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Debbie Dingell Asks For Prayers For Husband As They Enter 'New Phase'

February 06, 2019 - 6:14 pm

DEARBORN (WWJ) Longtime Michigan Congressman John Dingell is resting at home with his wife, amid reports that he is not doing well. 

"We had a report last night that the former congressman -- the longest-serving congressman in U.S. history, 59 years -- was in hospice care, but the family has not confirmed that," reported WWJ Lansing Bureau Chief Tim Skubick. 

In a tweeted message Wednesday morning, Congresswoman Debbie Dingell wrote that she's "taking each day as it comes," asking for "prayers and privacy during this difficult time."

Debbie Dingell wrote hat she "would be in Washington right now unless something was up." She said she is home with her husband and that they "have entered a new phase," adding: "He is my love and we have been a team for nearly 40 years."

John Dingell, who is known for his witty, fiery and often poignant tweets, later issued this update, with the help of his wife: 

"The Lovely Deborah is insisting I rest and stay off here," he wrote, "but after long negotiations we've worked out a deal where she'll keep up with Twitter for me as I dictate the messages. I want to thank you all for your incredibly kind words and prayers. You're not done with me just yet."

John Dingell was elected to the U.S. Congress in 1955 when he filled the seat vacated by his late father who died in office. When John Dingell retired, his wife was elected to the seat.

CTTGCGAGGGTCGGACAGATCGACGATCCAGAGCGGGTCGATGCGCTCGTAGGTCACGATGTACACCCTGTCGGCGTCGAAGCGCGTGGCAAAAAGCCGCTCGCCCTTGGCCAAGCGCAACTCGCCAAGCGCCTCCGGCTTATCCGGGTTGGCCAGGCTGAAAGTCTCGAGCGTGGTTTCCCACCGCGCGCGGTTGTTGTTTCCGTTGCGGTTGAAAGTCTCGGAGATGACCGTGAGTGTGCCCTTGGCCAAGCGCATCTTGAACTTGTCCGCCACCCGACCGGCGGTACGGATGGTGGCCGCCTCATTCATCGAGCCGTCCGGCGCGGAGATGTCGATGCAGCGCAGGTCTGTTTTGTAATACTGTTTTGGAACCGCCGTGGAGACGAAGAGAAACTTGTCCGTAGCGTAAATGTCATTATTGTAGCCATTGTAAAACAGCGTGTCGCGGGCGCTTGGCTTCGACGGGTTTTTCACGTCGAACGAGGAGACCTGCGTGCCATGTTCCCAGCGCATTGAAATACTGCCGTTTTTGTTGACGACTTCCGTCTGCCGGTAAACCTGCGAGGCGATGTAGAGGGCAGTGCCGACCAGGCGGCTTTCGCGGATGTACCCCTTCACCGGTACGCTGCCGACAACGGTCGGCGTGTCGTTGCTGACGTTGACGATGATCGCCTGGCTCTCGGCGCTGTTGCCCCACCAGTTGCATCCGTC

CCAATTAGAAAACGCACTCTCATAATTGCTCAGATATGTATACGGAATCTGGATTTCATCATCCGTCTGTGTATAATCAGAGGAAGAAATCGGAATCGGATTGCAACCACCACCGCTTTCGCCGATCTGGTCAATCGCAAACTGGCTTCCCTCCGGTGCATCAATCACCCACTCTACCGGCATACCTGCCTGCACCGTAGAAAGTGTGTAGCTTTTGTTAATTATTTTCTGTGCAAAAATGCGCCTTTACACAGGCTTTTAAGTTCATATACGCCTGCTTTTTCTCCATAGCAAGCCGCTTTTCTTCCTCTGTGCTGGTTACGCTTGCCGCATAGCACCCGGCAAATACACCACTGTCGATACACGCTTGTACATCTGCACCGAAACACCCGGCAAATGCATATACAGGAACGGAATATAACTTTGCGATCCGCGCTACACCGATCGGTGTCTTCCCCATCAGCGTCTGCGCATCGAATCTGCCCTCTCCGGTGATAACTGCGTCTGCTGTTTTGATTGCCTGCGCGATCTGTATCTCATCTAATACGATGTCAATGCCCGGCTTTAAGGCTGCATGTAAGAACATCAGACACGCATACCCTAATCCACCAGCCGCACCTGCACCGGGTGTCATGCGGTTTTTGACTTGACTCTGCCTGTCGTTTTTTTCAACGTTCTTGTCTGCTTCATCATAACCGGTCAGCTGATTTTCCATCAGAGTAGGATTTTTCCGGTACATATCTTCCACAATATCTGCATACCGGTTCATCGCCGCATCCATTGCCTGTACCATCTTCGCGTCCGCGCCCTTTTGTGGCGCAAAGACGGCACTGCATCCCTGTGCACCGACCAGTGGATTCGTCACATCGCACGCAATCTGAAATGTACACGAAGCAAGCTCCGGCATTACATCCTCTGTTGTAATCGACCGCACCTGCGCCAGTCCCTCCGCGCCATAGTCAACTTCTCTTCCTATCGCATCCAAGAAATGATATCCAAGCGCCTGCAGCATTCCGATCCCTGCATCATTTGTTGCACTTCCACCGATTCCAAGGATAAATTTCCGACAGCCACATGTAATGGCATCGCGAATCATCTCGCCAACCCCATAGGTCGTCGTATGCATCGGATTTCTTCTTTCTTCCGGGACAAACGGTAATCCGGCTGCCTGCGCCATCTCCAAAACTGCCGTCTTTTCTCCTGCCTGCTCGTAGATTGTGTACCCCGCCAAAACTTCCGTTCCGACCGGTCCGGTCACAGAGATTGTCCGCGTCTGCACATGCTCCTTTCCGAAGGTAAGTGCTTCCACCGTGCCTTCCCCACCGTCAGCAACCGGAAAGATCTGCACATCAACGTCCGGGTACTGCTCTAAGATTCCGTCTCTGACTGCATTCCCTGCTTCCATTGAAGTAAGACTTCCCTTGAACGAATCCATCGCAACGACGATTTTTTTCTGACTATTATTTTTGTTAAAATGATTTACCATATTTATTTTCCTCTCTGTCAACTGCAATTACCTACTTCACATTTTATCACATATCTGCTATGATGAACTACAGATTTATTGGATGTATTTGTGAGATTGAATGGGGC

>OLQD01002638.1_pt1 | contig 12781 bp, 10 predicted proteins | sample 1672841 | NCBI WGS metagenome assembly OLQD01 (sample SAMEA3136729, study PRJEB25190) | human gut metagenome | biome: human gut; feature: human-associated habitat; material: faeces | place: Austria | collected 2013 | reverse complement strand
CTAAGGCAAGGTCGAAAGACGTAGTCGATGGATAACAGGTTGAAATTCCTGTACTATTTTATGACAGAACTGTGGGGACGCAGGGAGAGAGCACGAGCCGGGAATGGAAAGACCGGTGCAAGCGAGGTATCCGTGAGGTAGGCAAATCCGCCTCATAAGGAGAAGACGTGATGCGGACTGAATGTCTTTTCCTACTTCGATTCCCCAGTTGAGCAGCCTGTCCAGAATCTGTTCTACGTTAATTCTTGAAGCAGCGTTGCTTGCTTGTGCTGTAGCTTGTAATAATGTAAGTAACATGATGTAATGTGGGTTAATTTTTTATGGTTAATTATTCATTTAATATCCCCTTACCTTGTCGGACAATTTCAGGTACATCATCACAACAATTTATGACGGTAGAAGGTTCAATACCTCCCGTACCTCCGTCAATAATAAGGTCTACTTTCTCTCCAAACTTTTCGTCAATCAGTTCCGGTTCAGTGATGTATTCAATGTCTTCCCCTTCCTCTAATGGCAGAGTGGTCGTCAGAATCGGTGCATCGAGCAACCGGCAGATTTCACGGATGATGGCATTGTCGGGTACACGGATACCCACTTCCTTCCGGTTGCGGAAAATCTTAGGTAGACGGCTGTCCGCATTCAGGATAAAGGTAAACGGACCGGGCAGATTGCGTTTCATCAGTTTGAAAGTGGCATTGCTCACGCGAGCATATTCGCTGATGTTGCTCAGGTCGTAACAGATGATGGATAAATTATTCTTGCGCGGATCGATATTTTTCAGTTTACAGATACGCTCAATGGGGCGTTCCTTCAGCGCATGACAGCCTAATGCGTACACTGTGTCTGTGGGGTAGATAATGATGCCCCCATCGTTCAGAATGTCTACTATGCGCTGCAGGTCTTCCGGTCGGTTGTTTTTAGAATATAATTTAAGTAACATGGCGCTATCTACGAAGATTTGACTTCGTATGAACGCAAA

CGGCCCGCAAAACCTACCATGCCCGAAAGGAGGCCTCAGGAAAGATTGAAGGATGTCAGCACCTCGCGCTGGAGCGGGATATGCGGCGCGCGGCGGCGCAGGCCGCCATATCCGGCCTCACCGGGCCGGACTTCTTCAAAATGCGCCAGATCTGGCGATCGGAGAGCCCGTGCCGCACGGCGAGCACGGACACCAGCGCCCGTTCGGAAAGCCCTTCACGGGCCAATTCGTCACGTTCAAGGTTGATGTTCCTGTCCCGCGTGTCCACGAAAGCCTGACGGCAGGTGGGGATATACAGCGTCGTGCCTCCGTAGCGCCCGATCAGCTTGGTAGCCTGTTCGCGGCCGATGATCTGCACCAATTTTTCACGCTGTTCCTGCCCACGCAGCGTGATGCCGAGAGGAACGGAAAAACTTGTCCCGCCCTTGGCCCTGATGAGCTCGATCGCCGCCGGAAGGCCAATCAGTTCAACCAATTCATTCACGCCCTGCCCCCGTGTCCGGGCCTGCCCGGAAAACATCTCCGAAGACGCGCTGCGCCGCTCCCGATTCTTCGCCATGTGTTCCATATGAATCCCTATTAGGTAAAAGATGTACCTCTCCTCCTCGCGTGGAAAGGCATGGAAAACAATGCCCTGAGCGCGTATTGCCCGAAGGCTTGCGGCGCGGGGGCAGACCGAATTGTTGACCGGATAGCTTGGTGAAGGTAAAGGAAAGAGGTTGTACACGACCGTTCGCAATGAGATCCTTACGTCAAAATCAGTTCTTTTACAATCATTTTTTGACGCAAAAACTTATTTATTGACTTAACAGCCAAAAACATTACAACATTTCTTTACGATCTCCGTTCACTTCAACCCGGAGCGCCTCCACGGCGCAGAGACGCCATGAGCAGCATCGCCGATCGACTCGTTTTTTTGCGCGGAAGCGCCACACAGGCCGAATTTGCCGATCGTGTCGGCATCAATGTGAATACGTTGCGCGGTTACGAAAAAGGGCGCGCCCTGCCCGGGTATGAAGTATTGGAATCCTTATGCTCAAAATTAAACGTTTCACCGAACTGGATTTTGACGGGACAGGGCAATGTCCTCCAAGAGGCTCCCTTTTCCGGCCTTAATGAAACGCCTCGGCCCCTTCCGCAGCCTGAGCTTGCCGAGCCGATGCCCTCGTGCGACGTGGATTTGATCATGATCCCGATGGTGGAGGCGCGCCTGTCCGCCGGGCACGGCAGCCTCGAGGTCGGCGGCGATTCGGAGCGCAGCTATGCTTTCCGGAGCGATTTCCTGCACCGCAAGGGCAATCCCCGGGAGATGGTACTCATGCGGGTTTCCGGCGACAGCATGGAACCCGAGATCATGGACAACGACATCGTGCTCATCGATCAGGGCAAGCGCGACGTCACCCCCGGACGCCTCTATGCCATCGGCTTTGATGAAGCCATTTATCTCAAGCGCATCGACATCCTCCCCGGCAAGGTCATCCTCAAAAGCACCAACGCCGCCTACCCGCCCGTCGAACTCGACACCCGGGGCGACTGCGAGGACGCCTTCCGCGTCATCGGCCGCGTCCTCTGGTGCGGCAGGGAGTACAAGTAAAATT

"There is no way to describe Congressman (John) Dingell other than an absolute giant in American politics," Oakland University Political Science Professor Dave Dulio said. "He meant not only a great deal to our state when he was serving in the House, but he meant an incredible amount to the institution of Congress and the country as a whole."

WWJ Newsradio 950 spoke live with former Michigan Governor James Blanchard who has known John Dingell for 45 years.

"I met him when I was running for Congress in 1974, and he was a real mentor to so many of us in politics," Blanchard said. "And here's a guy who's not only a dedicated public servant year in and year out, but helped so many other people, and was never reluctant to pitch in and help others, even when they got the credit maybe he should've deserved."

"I don't know anyone who's served as long as he is with such integrity, and public-spirited devotion." 

The update comes after the former congressman suffered a heart attack and spent a week in the hospital last October. 

Lauded for his legislative work in support of the U.S. auto industry, John Dingell helped pen the  Endangered Species Act of 1973, also playing a key role in the Clean Water Act of 1972. Said to be a an achievements for which Dingell is proudest is the 2001 creation of the Detroit River International Wildlife Refuge.